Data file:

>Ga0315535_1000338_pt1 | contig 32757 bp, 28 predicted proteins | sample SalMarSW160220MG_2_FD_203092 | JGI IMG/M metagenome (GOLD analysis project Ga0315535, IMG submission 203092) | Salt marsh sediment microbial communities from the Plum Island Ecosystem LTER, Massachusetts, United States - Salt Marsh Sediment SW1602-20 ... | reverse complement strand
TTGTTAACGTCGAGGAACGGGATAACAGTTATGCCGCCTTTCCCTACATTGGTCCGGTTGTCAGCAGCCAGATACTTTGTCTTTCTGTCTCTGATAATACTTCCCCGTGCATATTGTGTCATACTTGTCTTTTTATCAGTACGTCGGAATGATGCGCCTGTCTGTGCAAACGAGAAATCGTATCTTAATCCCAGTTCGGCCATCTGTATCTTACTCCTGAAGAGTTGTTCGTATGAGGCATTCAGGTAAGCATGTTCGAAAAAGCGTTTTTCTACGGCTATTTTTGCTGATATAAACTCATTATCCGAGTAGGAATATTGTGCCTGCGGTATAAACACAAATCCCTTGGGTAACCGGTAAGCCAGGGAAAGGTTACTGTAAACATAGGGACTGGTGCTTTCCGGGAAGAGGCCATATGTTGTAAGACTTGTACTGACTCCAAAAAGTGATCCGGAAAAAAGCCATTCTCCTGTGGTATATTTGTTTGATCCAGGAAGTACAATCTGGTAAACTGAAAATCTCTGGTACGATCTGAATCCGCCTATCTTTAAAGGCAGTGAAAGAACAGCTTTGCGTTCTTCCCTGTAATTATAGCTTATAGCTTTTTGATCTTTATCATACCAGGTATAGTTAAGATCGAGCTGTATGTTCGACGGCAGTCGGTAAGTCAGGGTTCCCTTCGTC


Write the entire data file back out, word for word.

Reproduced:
>Ga0315535_1000338_pt1 | contig 32757 bp, 28 predicted proteins | sample SalMarSW160220MG_2_FD_203092 | JGI IMG/M metagenome (GOLD analysis project Ga0315535, IMG submission 203092) | Salt marsh sediment microbial communities from the Plum Island Ecosystem LTER, Massachusetts, United States - Salt Marsh Sediment SW1602-20 ... | reverse complement strand
TTGTTAACGTCGAGGAACGGGATAACAGTTATGCCGCCTTTCCCTACATTGGTCCGGTTGTCAGCAGCCAGATACTTTGTCTTTCTGTCTCTGATAATACTTCCCCGTGCATATTGTGTCATACTTGTCTTTTTATCAGTACGTCGGAATGATGCGCCTGTCTGTGCAAACGAGAAATCGTATCTTAATCCCAGTTCGGCCATCTGTATCTTACTCCTGAAGAGTTGTTCGTATGAGGCATTCAGGTAAGCATGTTCGAAAAAGCGTTTTTCTACGGCTATTTTTGCTGATATAAACTCATTATCCGAGTAGGAATATTGTGCCTGCGGTATAAACACAAATCCCTTGGGTAACCGGTAAGCCAGGGAAAGGTTACTGTAAACATAGGGACTGGTGCTTTCCGGGAAGAGGCCATATGTTGTAAGACTTGTACTGACTCCAAAAAGTGATCCGGAAAAAAGCCATTCTCCTGTGGTATATTTGTTTGATCCAGGAAGTACAATCTGGTAAACTGAAAATCTCTGGTACGATCTGAATCCGCCTATCTTTAAAGGCAGTGAAAGAACAGCTTTGCGTTCTTCCCTGTAATTATAGCTTATAGCTTTTTGATCTTTATCATACCAGGTATAGTTAAGATCGAGCTGTATGTTCGACGGCAGTCGGTAAGTCAGGGTTCCCTTCGTC